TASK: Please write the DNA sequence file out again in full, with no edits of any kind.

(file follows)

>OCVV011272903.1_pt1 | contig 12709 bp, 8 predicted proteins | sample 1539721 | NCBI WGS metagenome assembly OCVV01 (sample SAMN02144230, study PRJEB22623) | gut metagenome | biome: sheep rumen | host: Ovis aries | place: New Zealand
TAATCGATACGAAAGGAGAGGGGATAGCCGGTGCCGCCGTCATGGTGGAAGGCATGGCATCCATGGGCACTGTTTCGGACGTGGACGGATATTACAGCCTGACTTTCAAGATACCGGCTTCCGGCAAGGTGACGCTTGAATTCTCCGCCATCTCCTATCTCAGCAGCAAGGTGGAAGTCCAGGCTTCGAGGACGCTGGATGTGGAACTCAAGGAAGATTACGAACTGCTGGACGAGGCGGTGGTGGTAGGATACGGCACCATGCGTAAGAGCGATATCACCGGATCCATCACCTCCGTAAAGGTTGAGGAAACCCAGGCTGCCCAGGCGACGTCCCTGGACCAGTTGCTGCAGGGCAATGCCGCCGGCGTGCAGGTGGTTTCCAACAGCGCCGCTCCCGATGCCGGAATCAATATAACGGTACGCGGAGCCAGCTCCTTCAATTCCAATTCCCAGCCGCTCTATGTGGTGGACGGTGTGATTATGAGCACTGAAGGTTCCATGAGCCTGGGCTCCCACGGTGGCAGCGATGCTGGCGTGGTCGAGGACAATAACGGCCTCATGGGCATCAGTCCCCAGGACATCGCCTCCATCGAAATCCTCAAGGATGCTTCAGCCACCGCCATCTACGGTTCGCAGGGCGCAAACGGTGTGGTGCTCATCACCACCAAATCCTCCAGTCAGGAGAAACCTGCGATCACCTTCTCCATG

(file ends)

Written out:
>OCVV011272903.1_pt1 | contig 12709 bp, 8 predicted proteins | sample 1539721 | NCBI WGS metagenome assembly OCVV01 (sample SAMN02144230, study PRJEB22623) | gut metagenome | biome: sheep rumen | host: Ovis aries | place: New Zealand
TAATCGATACGAAAGGAGAGGGGATAGCCGGTGCCGCCGTCATGGTGGAAGGCATGGCATCCATGGGCACTGTTTCGGACGTGGACGGATATTACAGCCTGACTTTCAAGATACCGGCTTCCGGCAAGGTGACGCTTGAATTCTCCGCCATCTCCTATCTCAGCAGCAAGGTGGAAGTCCAGGCTTCGAGGACGCTGGATGTGGAACTCAAGGAAGATTACGAACTGCTGGACGAGGCGGTGGTGGTAGGATACGGCACCATGCGTAAGAGCGATATCACCGGATCCATCACCTCCGTAAAGGTTGAGGAAACCCAGGCTGCCCAGGCGACGTCCCTGGACCAGTTGCTGCAGGGCAATGCCGCCGGCGTGCAGGTGGTTTCCAACAGCGCCGCTCCCGATGCCGGAATCAATATAACGGTACGCGGAGCCAGCTCCTTCAATTCCAATTCCCAGCCGCTCTATGTGGTGGACGGTGTGATTATGAGCACTGAAGGTTCCATGAGCCTGGGCTCCCACGGTGGCAGCGATGCTGGCGTGGTCGAGGACAATAACGGCCTCATGGGCATCAGTCCCCAGGACATCGCCTCCATCGAAATCCTCAAGGATGCTTCAGCCACCGCCATCTACGGTTCGCAGGGCGCAAACGGTGTGGTGCTCATCACCACCAAATCCTCCAGTCAGGAGAAACCTGCGATCACCTTCTCCATG